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MAYS OR BUCKNER?
October 18, 2002

by Bill Hogan

 
 

Barry Bonds has made no secret of his desire to play ball on the game's biggest stage. Barry Bonds should be careful what he wishes for. It takes only a single play under the microscope of the World Series to make a player the eternal hero or the infernal goat.

One magnified mistake and seventeen years of Hall of Fame baseball can disappear faster than, well, a Barry Bonds home run sinking into McCovey cove.

 
 


Remember Bill Buckner? You do? Tell me, why do you remember Bill Buckner? Because he had a fine career with the Dodgers, Cubs and Red Sox? Because he helped lead the Sox to the '86 World Series? No and no.

You remember Bill Buckner because he let a Mookie Wilson grounder roll through his legs allowing the winning run to score for the Mets in game six of the '86 World Series.

Buckner – the infernal goat – has never lived that one moment down. One magnified mistake and he now calls Idaho - where elk hunting and potato carving outrank baseball on the entertainment scale - home.

A move necessitated by success-starved Red Sox fans that perpetuate such unforgiving animosity toward him. In their defense, Boston hasn't produced a World Series winner since World War I.

Years of disappointment can make baseball fans very vindictive. (Though I think, at this point, Buckner has paid his dues.)

Of course, the last time the Giants won the World Series, they played their home games 3,000-miles east of Pac Bell Park. San Francisco fans have been waiting for a winner longer than they've been following the Grateful Dead.

Bay Area residents were not Giants fans in 1954 - they wouldn't become Giants fans for another four years. But they knew Willie Mays - and they knew about 'the catch'.

'The catch' was as miraculous as it was historic. Probably the greatest in World Series history. And probably the reason the Giants beat the heavily favored Indians in the '54 World Series. A Cleveland team that set a regular season record with 111 wins.

It was the eighth inning of game one, the score was tied at two and the Indians had two men on base with Vic Wertz at bat. Wertz, who hit .500 for the series, drove the ball to deep center field and Willie Mays – the 1954 NL MVP - gave chase. 440-feet from home plate, he made an unbelievable over-the-shoulder catch that kept the Indians from scoring.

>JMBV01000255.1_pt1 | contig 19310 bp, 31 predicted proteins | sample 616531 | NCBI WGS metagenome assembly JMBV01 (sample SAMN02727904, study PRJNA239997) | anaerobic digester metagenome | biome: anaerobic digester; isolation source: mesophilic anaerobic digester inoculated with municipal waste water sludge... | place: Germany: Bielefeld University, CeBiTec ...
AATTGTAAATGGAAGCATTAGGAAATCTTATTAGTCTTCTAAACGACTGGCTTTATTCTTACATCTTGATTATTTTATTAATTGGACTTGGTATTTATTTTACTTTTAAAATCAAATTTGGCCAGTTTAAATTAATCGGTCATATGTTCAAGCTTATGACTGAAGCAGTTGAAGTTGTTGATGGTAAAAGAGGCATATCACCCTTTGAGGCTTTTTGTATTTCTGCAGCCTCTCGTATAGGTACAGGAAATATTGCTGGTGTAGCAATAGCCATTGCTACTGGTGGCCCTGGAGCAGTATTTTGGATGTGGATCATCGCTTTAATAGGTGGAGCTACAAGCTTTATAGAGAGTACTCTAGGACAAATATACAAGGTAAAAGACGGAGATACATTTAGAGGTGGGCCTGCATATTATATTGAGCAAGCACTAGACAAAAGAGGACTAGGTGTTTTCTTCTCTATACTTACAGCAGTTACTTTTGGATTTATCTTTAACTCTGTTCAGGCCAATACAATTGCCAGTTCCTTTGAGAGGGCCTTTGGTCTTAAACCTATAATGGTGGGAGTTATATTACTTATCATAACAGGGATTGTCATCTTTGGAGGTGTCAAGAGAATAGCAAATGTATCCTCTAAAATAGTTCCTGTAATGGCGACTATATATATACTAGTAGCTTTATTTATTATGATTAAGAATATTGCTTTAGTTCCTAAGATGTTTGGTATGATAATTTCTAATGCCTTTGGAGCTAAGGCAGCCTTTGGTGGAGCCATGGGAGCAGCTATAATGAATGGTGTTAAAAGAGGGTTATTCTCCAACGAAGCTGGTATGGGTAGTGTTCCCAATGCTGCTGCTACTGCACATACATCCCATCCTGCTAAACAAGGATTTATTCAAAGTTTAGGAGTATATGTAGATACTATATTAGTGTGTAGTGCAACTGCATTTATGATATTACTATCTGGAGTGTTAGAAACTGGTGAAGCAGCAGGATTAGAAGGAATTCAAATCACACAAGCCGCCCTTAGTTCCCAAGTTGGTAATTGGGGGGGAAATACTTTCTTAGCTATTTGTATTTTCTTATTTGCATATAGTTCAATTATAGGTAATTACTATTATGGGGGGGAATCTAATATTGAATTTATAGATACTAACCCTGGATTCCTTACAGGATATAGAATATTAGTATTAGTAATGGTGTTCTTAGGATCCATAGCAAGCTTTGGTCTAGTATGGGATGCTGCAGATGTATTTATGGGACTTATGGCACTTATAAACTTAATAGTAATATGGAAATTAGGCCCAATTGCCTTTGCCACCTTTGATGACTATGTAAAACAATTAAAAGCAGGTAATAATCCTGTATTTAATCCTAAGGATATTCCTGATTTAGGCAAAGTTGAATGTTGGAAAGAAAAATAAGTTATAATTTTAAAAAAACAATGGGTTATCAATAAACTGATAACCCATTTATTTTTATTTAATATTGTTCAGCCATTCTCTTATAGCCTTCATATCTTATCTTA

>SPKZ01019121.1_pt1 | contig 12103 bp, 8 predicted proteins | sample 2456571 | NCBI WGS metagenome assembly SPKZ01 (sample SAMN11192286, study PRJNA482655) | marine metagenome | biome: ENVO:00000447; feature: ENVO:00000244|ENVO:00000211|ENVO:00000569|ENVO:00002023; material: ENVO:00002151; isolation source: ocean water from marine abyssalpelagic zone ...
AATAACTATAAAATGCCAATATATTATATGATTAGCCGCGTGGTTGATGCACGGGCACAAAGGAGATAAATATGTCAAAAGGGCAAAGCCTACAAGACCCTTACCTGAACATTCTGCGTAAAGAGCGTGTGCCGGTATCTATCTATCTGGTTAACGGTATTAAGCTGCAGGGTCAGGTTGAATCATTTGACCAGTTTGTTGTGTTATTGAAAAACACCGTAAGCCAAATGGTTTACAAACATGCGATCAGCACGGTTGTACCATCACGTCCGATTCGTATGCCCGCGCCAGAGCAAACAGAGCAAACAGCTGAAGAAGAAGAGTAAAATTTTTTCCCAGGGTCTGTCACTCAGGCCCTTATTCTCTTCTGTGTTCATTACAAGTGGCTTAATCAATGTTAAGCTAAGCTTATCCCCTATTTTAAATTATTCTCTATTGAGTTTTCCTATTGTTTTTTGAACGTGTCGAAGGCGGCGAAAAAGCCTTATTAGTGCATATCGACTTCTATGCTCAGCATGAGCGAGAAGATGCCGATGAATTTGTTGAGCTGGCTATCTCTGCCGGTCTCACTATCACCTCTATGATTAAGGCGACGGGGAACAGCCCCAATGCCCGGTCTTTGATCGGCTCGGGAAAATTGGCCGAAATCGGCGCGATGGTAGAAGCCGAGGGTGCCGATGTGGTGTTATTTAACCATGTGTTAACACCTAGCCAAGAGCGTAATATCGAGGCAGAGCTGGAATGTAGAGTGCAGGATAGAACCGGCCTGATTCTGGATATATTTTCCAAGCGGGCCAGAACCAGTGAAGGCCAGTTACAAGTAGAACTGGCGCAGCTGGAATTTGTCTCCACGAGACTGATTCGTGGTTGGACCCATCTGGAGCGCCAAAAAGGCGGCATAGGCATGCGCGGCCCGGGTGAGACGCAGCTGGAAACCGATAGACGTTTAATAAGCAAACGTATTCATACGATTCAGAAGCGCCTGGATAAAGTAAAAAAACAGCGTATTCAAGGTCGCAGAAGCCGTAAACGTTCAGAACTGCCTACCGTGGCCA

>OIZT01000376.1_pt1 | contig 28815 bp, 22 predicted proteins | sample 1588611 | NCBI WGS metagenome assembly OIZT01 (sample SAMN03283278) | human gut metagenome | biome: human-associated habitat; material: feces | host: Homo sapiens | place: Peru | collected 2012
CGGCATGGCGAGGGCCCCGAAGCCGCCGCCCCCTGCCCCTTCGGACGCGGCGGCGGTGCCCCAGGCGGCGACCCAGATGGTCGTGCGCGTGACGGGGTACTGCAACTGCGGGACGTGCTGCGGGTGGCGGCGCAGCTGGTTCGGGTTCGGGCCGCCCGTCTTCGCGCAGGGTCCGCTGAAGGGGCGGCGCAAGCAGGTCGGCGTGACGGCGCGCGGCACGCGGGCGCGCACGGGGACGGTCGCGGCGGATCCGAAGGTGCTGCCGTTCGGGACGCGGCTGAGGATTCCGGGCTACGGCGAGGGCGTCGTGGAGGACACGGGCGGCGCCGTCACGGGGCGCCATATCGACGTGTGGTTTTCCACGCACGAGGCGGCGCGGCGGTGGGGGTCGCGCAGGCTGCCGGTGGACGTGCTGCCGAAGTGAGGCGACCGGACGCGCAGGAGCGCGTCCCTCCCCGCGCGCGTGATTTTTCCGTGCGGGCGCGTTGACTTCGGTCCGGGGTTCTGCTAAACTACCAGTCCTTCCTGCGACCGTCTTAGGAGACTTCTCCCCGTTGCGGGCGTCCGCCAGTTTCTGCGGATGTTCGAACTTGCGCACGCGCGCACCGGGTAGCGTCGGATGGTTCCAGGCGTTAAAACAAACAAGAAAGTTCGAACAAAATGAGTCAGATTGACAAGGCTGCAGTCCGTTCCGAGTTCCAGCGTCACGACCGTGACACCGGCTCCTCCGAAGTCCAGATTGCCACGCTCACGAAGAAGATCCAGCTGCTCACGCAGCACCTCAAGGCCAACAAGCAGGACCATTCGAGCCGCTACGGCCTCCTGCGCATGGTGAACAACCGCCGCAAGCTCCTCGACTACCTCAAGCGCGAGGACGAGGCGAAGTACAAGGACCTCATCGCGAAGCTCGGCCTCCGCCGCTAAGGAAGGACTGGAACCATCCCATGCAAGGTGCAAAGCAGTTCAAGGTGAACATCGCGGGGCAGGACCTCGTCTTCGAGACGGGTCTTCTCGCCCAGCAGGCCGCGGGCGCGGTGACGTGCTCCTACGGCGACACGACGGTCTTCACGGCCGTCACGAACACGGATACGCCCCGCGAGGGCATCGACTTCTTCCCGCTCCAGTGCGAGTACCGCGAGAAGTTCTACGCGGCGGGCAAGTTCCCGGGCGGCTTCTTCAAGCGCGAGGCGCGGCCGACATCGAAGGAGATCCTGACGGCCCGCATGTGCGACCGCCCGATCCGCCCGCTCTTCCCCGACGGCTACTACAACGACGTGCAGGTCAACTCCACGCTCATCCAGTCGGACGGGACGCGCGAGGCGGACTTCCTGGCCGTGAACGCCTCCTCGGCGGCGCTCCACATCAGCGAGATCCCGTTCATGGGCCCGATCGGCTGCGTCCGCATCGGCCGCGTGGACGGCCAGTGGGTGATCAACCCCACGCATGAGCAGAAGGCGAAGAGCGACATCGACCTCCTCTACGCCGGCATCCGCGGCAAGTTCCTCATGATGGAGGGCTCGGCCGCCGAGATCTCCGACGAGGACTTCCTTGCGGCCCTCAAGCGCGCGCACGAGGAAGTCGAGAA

'The catch' stunned the Indians and they never recovered. The Giants won the game in ten innings and took the series in four straight. It would be the Giants' last world championship.

(Such a feat will never be duplicated because there will never be another center fielder like Willie Mays. And because there will never be another ballpark where a ball hit 440-feet will be playable).

It may have happened forty-eight years ago. And it may have happened at the Polo Grounds in New York. But it's just the kind of heroics that Giants fans expect from their future Hall of Famer. Talk about pressure.

If Bonds doesn't do the impossible; if he doesn't make the play that turns this series in favor of the Giants; then he may as well let a routine ground ball roll between his legs and start looking for a potato farm somewhere outside of Boise.

Because he'll become the 'yea, but' guy. When he hits his forty-eighth home run next year to pass Willie Mays on the all-time list, they'll say "yea, but he couldn't win the World Series". And they'll say the same when he passes Ruth and again when he passes Aaron.

When he wins his fifth or sixth MVP award: "yea, but…". And when they announce his name in Cooperstown, there it'll be again: "yea, but…".

They won't say "yea, but he was a jerk". Or "yea, but he didn't get along with his teammates or the media". Fans can forgive that. Fans will forget that. But they won't forgive him if he doesn't bring a championship to San Francisco - and they won't forget.

Barry Bonds got what he wanted – he made it to the World Series. All that remains to be seen is whether he will be the eternal hero or the infernal goat. For a baseball player of Bonds' stature, the latter is much worse than not getting there at all.

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